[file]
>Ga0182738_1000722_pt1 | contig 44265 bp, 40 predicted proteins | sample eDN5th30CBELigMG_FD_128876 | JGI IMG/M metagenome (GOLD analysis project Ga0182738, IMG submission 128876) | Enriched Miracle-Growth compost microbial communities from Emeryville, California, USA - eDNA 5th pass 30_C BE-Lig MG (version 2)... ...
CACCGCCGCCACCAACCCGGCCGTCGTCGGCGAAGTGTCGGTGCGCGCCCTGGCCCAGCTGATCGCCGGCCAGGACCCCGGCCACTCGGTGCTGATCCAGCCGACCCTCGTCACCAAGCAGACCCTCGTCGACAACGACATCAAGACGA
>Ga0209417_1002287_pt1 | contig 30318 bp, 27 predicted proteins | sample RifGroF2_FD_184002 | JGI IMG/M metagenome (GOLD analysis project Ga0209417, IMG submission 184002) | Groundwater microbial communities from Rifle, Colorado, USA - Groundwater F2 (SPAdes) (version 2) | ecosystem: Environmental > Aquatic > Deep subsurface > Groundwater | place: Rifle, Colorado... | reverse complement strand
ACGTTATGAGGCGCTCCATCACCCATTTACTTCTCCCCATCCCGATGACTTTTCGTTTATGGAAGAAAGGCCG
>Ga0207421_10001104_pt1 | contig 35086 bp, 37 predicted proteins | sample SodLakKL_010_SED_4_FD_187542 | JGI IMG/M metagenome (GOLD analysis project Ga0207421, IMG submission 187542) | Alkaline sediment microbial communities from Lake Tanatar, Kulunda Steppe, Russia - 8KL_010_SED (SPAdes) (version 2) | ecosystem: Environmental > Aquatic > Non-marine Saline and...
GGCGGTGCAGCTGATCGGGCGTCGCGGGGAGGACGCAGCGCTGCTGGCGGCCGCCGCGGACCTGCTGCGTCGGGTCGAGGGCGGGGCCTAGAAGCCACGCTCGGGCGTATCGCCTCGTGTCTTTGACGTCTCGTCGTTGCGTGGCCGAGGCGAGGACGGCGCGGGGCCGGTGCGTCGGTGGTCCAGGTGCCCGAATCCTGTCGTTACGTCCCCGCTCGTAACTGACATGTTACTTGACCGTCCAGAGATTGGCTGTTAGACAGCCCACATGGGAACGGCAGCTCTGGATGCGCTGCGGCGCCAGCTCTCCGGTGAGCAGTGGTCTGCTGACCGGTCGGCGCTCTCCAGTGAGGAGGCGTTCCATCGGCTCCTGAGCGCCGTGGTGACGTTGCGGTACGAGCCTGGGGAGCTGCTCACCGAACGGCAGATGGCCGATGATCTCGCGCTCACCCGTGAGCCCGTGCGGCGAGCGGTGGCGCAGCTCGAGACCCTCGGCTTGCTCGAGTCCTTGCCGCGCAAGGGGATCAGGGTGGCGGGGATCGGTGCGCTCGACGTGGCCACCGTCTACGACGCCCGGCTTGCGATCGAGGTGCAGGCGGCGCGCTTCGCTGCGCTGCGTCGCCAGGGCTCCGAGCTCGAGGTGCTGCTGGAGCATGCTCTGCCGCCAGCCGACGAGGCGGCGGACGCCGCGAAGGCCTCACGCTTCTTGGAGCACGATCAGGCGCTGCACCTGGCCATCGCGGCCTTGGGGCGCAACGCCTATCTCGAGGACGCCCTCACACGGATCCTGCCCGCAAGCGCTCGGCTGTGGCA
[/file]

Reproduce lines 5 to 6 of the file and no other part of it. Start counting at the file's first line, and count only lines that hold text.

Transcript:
>Ga0207421_10001104_pt1 | contig 35086 bp, 37 predicted proteins | sample SodLakKL_010_SED_4_FD_187542 | JGI IMG/M metagenome (GOLD analysis project Ga0207421, IMG submission 187542) | Alkaline sediment microbial communities from Lake Tanatar, Kulunda Steppe, Russia - 8KL_010_SED (SPAdes) (version 2) | ecosystem: Environmental > Aquatic > Non-marine Saline and...
GGCGGTGCAGCTGATCGGGCGTCGCGGGGAGGACGCAGCGCTGCTGGCGGCCGCCGCGGACCTGCTGCGTCGGGTCGAGGGCGGGGCCTAGAAGCCACGCTCGGGCGTATCGCCTCGTGTCTTTGACGTCTCGTCGTTGCGTGGCCGAGGCGAGGACGGCGCGGGGCCGGTGCGTCGGTGGTCCAGGTGCCCGAATCCTGTCGTTACGTCCCCGCTCGTAACTGACATGTTACTTGACCGTCCAGAGATTGGCTGTTAGACAGCCCACATGGGAACGGCAGCTCTGGATGCGCTGCGGCGCCAGCTCTCCGGTGAGCAGTGGTCTGCTGACCGGTCGGCGCTCTCCAGTGAGGAGGCGTTCCATCGGCTCCTGAGCGCCGTGGTGACGTTGCGGTACGAGCCTGGGGAGCTGCTCACCGAACGGCAGATGGCCGATGATCTCGCGCTCACCCGTGAGCCCGTGCGGCGAGCGGTGGCGCAGCTCGAGACCCTCGGCTTGCTCGAGTCCTTGCCGCGCAAGGGGATCAGGGTGGCGGGGATCGGTGCGCTCGACGTGGCCACCGTCTACGACGCCCGGCTTGCGATCGAGGTGCAGGCGGCGCGCTTCGCTGCGCTGCGTCGCCAGGGCTCCGAGCTCGAGGTGCTGCTGGAGCATGCTCTGCCGCCAGCCGACGAGGCGGCGGACGCCGCGAAGGCCTCACGCTTCTTGGAGCACGATCAGGCGCTGCACCTGGCCATCGCGGCCTTGGGGCGCAACGCCTATCTCGAGGACGCCCTCACACGGATCCTGCCCGCAAGCGCTCGGCTGTGGCA